of peacefulness.” [“Noam” is pleasant, peaceful, nice, agreeable,
etc.] Nobody possessed a surer grasp of the truth from Heaven than
Moshe and yet he didn’t let his authority get in the way of his
humanity- how much more so must the rest of us, who do not have a
direct mandate from Sinai, be pleasant, humble, reconciling
peacemakers in a world full of (often quite legitimate) disputes,
arguments and conflicts.

Shabbat Shalom,

RNJL

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Korach/Haftarah: The Prophet & the King

Copyright 2011 Neal Joseph Loevinger

Torah Portion: Korach

Dear Friends: It’s been a sad week here at the HQ of Rabbineal-list.
The world lost a great scholar and a wonderful man this week, who
happened to be my uncle, Sam Weissman. (Also known as Samuel I.
Weissman, but I never called him that.) Sam was a scientist, a
professor, a learned aficionado of classical music, and perhaps the
best teller of funny stories in all of St. Louis- especially if those
stories involved the colorful characters of his youth in Chicago.

In thinking about Sam- which is most of the thinking I’ve been doing
this week- I first thought to compare him to Korach, the villain of
this week’s Torah portion, and indeed, one could contrast the arrogant
and divisive Korach with a man who was gregarious, generous, and
confident enough not to talk down to anybody (though Sam had little
patience for pompous people or oversized egos.)

However, I take even more comfort from the fact that the haftarah
[prophetic reading] associated with the portion Korach is a story from
– you guessed it- the Book of Samuel, and more specifically the story
of how Samuel, who was both prophet and leader of the people, gave in
to the people’s demand to have a king. He tells the people that
they’ve done a foolish thing, but he assents nonetheless to their
demand, perhaps realizing that although a human king may lead the
people astray or oppress them, the alternative (not allowing them to
have a king who unites the tribes) may be worse. So Samuel crowns Saul
as king- which didn’t work out so well- and reminds the people that
they chose to have a king more out of fear of other nations than out
of faith in God’s law. (Important note: This year, in the Diaspora,
Korach falls on a Shabbat which is also Rosh Hodesh, or the New Moon,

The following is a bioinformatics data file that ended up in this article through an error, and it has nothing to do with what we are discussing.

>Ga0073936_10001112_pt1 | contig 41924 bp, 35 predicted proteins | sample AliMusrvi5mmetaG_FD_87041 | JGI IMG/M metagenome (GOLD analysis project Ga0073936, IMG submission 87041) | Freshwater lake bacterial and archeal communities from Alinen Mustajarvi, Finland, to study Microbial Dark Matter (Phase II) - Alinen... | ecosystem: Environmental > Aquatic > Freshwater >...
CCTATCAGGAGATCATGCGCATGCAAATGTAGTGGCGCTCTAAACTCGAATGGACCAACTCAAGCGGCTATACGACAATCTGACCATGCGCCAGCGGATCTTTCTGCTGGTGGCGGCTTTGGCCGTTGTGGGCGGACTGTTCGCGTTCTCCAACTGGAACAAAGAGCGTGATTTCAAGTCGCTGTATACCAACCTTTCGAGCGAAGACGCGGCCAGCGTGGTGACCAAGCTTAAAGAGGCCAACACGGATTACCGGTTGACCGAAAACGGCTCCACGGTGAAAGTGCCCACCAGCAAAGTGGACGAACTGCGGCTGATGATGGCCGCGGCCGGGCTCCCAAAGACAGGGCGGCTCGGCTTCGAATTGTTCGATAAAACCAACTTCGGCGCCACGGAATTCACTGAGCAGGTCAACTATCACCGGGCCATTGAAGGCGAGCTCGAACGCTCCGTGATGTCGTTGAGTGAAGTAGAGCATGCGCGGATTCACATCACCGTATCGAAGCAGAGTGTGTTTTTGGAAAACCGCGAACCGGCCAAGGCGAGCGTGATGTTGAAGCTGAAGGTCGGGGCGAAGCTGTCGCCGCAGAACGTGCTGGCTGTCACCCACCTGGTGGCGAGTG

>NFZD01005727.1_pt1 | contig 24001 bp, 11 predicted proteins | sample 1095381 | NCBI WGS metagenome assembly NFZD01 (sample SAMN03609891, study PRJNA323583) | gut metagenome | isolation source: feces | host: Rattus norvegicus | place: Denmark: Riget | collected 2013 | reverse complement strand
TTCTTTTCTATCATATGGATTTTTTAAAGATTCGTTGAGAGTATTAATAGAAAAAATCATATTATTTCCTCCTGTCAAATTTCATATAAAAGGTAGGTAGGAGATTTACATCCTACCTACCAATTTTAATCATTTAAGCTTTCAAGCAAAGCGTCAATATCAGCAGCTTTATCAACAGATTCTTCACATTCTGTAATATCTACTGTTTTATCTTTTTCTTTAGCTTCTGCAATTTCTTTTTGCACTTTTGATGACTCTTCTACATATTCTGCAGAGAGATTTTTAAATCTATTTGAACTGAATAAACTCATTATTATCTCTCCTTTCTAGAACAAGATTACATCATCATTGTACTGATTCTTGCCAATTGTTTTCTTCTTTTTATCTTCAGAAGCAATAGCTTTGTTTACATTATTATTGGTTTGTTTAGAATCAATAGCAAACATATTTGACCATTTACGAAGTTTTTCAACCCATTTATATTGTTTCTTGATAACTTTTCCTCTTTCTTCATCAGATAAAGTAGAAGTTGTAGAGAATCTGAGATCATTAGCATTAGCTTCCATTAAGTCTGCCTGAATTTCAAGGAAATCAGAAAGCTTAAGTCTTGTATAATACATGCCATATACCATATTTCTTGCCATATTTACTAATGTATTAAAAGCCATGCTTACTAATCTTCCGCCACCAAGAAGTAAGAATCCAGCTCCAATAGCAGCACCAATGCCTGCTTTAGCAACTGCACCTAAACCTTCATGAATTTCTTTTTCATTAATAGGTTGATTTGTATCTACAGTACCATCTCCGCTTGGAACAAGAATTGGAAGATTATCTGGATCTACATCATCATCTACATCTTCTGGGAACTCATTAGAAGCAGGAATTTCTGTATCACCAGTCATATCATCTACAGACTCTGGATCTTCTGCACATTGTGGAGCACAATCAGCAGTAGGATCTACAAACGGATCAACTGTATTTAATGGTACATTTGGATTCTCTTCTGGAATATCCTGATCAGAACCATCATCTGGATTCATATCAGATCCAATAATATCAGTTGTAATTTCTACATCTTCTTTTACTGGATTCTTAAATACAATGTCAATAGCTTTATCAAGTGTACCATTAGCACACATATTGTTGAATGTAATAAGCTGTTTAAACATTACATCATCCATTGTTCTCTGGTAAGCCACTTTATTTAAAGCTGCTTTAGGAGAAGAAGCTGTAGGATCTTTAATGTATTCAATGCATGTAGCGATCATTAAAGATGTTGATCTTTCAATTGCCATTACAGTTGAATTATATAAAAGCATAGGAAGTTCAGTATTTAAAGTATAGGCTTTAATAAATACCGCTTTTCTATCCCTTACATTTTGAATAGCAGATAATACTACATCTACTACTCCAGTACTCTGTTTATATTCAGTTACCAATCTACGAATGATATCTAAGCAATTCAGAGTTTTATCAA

so that haftarah takes precedence- the haftarah from Samuel is read
all other years.)

The emotional resonance of this story, for me, is the prophet’s
realization that he has to do something he finds problematic, because
the alternative is simply worse. To refuse the people their king could
have led to anarchy, military defeat, and discord among the tribes,
each with their own leader. In making Saul the king, Samuel had to
choose practical outcomes over idealism, which is never pleasant, but
is something confronted by sensitive and ethical people every day;
hard choices cannot be avoided in a life which encounters important
issues.

My late Uncle Sam understood the necessity of hard choices, because he
participated in developing an atomic bomb for the USA during WWII, and
told me on several occasions that he and his colleagues did what they
felt they must do to win the war. Also like his Biblical namesake, he
was suspicious of human authorities, albeit for secular rather than
theological reasons- he lived long enough to know that human beings
often abuse their power and inflate their own egos, from the king on
down.

I understood his healthy scepticism of human foibles not as cynicism,
but as a reminder to pay even greater attention to the right things,
rather than get distracted by the wrong ones. In the prophet Samuel’s
case, the people would not suffer for their choice to have a human
king if they made the right religious choices, whereas for my secular,
humanist uncle, there was redemption, if I may use the word, to be
found in the humbling experiences of great art, reasoned discourse,
and the universal language of science – all of which required
diligence (and good humor) in their pursuit. I learned much of value
from my uncle Sam Weissman, and I thank each of you for allowing me to
dedicate this week’s Torah learning to his memory.

Shabbat Shalom,

RNJL

PS- if you’re curious, here’s a couple of pictures of Sam Weissman-
the first is his badge from the Los Alamos laboratories during WWII,
and the second is from a few years ago, when his portrait (seen behind
him) was dedicated at Washington University, where served on the
faculty for many years:

http://www.lanl.gov/history/wartime/images/ProjectYBadges/w/weissman-sam_i.gif

http://record.wustl.edu/news/page/normal/5851.html